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(‘companions’, sing. hetaira) is an Attic euphemism for those women, slave, freed, or foreign, who were paid for sexual favours (see prostitution, secular). There was a class and semantic distinction, but not a legal one, between the hetaira and the pornē (‘buyable woman’), at least in later sources. A porne, even a lowly brothel slave, could gain her freedom, become an independent contractor, become the lover (hetaira) of some rich man or men, and thereby exert her own influence and herself become rich. Membership of the category hetaira implied beauty, education, and the ability to inspire ruinous infatuation in both foolish young men and those older and presumably wiser.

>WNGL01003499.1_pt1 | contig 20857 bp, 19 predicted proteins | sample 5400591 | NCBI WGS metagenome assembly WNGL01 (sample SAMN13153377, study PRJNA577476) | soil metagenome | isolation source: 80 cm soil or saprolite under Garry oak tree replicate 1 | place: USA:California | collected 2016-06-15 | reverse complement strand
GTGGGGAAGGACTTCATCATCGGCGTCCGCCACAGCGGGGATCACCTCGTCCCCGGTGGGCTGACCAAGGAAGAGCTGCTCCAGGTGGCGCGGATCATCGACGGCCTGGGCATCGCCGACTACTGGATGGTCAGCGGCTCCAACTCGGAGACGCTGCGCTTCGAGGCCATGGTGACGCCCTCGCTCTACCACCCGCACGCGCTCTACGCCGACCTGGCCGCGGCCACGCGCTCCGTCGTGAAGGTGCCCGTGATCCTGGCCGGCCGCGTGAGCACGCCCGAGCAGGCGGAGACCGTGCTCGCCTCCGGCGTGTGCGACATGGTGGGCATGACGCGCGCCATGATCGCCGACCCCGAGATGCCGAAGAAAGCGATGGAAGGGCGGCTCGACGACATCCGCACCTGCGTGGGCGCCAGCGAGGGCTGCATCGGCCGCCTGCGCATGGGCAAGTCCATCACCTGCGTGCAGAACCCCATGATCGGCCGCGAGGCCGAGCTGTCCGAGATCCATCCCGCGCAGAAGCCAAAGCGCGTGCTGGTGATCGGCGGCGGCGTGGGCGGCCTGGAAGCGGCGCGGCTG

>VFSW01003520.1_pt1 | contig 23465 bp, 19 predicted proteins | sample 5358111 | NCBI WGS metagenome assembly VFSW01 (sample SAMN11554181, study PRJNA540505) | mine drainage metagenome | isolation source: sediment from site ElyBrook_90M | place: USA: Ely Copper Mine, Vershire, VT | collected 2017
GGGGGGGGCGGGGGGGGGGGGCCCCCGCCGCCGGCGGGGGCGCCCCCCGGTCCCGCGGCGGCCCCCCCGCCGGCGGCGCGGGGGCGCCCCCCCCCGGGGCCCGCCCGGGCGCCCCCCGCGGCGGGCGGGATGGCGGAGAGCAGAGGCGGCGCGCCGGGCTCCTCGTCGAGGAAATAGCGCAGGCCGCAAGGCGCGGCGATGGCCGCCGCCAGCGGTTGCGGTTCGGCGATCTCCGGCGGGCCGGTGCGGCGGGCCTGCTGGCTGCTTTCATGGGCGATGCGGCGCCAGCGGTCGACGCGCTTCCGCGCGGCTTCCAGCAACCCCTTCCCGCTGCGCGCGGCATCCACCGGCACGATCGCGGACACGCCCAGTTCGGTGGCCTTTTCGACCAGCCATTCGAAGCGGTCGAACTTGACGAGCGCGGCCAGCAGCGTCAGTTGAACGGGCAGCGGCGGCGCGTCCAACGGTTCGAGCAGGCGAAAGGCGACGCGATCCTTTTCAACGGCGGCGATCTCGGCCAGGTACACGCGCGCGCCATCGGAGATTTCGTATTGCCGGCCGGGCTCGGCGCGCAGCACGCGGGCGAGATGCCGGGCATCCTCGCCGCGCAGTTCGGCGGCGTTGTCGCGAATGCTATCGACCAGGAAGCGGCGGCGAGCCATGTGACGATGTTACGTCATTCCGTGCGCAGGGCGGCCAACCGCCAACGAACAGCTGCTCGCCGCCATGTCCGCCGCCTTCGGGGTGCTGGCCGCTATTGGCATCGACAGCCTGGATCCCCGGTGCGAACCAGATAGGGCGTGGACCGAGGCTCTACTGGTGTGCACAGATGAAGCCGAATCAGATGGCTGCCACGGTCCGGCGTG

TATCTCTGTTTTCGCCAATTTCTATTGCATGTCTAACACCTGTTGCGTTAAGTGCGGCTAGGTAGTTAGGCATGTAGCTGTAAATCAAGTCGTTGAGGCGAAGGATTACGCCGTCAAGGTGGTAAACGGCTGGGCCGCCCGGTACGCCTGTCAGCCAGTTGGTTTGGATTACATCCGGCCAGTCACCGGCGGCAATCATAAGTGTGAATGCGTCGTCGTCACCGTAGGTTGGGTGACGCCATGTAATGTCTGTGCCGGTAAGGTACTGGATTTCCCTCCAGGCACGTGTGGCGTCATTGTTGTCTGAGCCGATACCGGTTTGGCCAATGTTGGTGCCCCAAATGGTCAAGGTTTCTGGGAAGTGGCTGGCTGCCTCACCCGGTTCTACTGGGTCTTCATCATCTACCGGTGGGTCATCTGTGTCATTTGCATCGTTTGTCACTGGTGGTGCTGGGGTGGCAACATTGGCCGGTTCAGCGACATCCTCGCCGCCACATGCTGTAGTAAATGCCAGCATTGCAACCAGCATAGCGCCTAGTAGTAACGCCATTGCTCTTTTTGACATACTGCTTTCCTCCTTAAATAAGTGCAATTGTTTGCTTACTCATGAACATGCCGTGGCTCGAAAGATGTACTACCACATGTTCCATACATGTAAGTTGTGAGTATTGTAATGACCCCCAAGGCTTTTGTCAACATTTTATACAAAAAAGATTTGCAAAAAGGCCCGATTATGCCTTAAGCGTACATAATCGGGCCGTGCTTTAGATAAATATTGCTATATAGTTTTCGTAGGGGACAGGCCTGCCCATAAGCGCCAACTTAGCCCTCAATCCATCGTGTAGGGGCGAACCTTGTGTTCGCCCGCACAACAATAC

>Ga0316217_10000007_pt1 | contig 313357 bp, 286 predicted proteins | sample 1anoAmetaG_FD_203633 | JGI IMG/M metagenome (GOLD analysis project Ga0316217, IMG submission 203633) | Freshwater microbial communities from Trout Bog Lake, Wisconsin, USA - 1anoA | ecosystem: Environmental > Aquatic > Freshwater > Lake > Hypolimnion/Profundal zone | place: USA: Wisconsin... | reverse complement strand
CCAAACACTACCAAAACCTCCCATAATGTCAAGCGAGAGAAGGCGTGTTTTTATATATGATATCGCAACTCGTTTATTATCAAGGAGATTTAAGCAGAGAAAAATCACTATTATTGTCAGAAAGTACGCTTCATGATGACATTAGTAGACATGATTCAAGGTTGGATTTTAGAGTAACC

Greek literature about hetairai cannot yield concrete historical evidence for the realities of their lives, but instead constructs, from a male viewpoint, those women whose function it was to provide pleasure within a social ideology which defined women as wives, concubines, or prostitutes and allotted to each her separate place. Because the category ‘prostitute’ was the most fluid and the most exotic of the three, it was the most dangerous for men and the most productive of literary comment, ranging from the cynical to the romantic.

Subjects: Classical Studies.

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